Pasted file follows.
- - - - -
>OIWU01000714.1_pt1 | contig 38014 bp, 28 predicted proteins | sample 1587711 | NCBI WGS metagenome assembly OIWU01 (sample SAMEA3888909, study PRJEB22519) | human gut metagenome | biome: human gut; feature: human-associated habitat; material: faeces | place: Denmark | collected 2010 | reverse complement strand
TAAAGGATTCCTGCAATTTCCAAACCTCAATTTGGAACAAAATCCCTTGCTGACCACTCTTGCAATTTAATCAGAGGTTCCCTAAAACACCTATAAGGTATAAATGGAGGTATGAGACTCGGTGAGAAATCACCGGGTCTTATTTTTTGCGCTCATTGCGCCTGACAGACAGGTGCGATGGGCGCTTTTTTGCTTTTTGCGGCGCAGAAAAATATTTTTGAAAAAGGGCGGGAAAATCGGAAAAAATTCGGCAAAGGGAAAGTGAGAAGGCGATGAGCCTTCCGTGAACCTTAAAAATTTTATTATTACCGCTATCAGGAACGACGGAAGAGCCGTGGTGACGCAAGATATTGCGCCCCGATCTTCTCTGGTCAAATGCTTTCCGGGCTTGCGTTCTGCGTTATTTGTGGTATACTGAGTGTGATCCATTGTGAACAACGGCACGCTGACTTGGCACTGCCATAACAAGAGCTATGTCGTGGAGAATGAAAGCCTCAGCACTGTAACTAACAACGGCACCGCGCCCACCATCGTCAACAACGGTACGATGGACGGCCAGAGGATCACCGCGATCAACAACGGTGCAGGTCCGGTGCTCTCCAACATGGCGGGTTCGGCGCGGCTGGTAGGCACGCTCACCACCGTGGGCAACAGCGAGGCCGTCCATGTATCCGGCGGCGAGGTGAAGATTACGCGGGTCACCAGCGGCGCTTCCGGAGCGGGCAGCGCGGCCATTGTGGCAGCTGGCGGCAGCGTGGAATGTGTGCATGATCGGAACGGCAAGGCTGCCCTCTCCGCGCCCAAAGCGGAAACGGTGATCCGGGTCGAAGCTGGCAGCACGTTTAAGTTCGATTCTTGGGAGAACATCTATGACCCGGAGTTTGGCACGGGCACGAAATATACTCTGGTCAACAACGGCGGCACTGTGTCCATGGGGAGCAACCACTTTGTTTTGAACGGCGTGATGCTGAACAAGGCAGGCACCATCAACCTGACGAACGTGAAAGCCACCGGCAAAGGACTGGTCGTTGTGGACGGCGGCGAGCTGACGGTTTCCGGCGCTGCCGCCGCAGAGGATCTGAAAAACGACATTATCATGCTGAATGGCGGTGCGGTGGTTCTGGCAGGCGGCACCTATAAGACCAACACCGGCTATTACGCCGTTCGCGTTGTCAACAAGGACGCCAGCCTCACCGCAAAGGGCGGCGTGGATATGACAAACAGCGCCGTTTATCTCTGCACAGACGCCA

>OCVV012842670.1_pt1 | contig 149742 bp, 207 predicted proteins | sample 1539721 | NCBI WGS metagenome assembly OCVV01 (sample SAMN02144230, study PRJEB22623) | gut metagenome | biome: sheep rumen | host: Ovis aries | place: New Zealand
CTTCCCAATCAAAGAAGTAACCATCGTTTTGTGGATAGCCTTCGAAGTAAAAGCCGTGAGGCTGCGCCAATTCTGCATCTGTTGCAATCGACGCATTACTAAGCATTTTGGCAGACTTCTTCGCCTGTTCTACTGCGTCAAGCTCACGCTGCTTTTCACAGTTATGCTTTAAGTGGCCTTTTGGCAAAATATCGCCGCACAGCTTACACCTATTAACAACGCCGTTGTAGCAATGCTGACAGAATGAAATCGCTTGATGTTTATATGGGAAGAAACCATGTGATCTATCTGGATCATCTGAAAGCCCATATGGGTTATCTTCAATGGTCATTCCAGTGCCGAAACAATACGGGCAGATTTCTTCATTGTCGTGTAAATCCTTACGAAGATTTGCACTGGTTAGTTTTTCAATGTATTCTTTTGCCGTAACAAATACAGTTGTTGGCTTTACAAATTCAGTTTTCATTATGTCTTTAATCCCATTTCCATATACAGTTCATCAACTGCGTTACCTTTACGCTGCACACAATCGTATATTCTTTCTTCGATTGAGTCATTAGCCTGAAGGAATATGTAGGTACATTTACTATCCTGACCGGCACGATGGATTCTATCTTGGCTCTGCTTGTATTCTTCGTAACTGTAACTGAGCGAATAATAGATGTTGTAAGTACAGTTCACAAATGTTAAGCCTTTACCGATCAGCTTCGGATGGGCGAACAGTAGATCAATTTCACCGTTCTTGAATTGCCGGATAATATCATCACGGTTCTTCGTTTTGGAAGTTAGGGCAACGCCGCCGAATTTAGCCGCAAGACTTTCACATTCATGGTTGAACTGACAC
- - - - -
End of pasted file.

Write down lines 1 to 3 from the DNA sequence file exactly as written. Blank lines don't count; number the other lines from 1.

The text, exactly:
>OIWU01000714.1_pt1 | contig 38014 bp, 28 predicted proteins | sample 1587711 | NCBI WGS metagenome assembly OIWU01 (sample SAMEA3888909, study PRJEB22519) | human gut metagenome | biome: human gut; feature: human-associated habitat; material: faeces | place: Denmark | collected 2010 | reverse complement strand
TAAAGGATTCCTGCAATTTCCAAACCTCAATTTGGAACAAAATCCCTTGCTGACCACTCTTGCAATTTAATCAGAGGTTCCCTAAAACACCTATAAGGTATAAATGGAGGTATGAGACTCGGTGAGAAATCACCGGGTCTTATTTTTTGCGCTCATTGCGCCTGACAGACAGGTGCGATGGGCGCTTTTTTGCTTTTTGCGGCGCAGAAAAATATTTTTGAAAAAGGGCGGGAAAATCGGAAAAAATTCGGCAAAGGGAAAGTGAGAAGGCGATGAGCCTTCCGTGAACCTTAAAAATTTTATTATTACCGCTATCAGGAACGACGGAAGAGCCGTGGTGACGCAAGATATTGCGCCCCGATCTTCTCTGGTCAAATGCTTTCCGGGCTTGCGTTCTGCGTTATTTGTGGTATACTGAGTGTGATCCATTGTGAACAACGGCACGCTGACTTGGCACTGCCATAACAAGAGCTATGTCGTGGAGAATGAAAGCCTCAGCACTGTAACTAACAACGGCACCGCGCCCACCATCGTCAACAACGGTACGATGGACGGCCAGAGGATCACCGCGATCAACAACGGTGCAGGTCCGGTGCTCTCCAACATGGCGGGTTCGGCGCGGCTGGTAGGCACGCTCACCACCGTGGGCAACAGCGAGGCCGTCCATGTATCCGGCGGCGAGGTGAAGATTACGCGGGTCACCAGCGGCGCTTCCGGAGCGGGCAGCGCGGCCATTGTGGCAGCTGGCGGCAGCGTGGAATGTGTGCATGATCGGAACGGCAAGGCTGCCCTCTCCGCGCCCAAAGCGGAAACGGTGATCCGGGTCGAAGCTGGCAGCACGTTTAAGTTCGATTCTTGGGAGAACATCTATGACCCGGAGTTTGGCACGGGCACGAAATATACTCTGGTCAACAACGGCGGCACTGTGTCCATGGGGAGCAACCACTTTGTTTTGAACGGCGTGATGCTGAACAAGGCAGGCACCATCAACCTGACGAACGTGAAAGCCACCGGCAAAGGACTGGTCGTTGTGGACGGCGGCGAGCTGACGGTTTCCGGCGCTGCCGCCGCAGAGGATCTGAAAAACGACATTATCATGCTGAATGGCGGTGCGGTGGTTCTGGCAGGCGGCACCTATAAGACCAACACCGGCTATTACGCCGTTCGCGTTGTCAACAAGGACGCCAGCCTCACCGCAAAGGGCGGCGTGGATATGACAAACAGCGCCGTTTATCTCTGCACAGACGCCA

>OCVV012842670.1_pt1 | contig 149742 bp, 207 predicted proteins | sample 1539721 | NCBI WGS metagenome assembly OCVV01 (sample SAMN02144230, study PRJEB22623) | gut metagenome | biome: sheep rumen | host: Ovis aries | place: New Zealand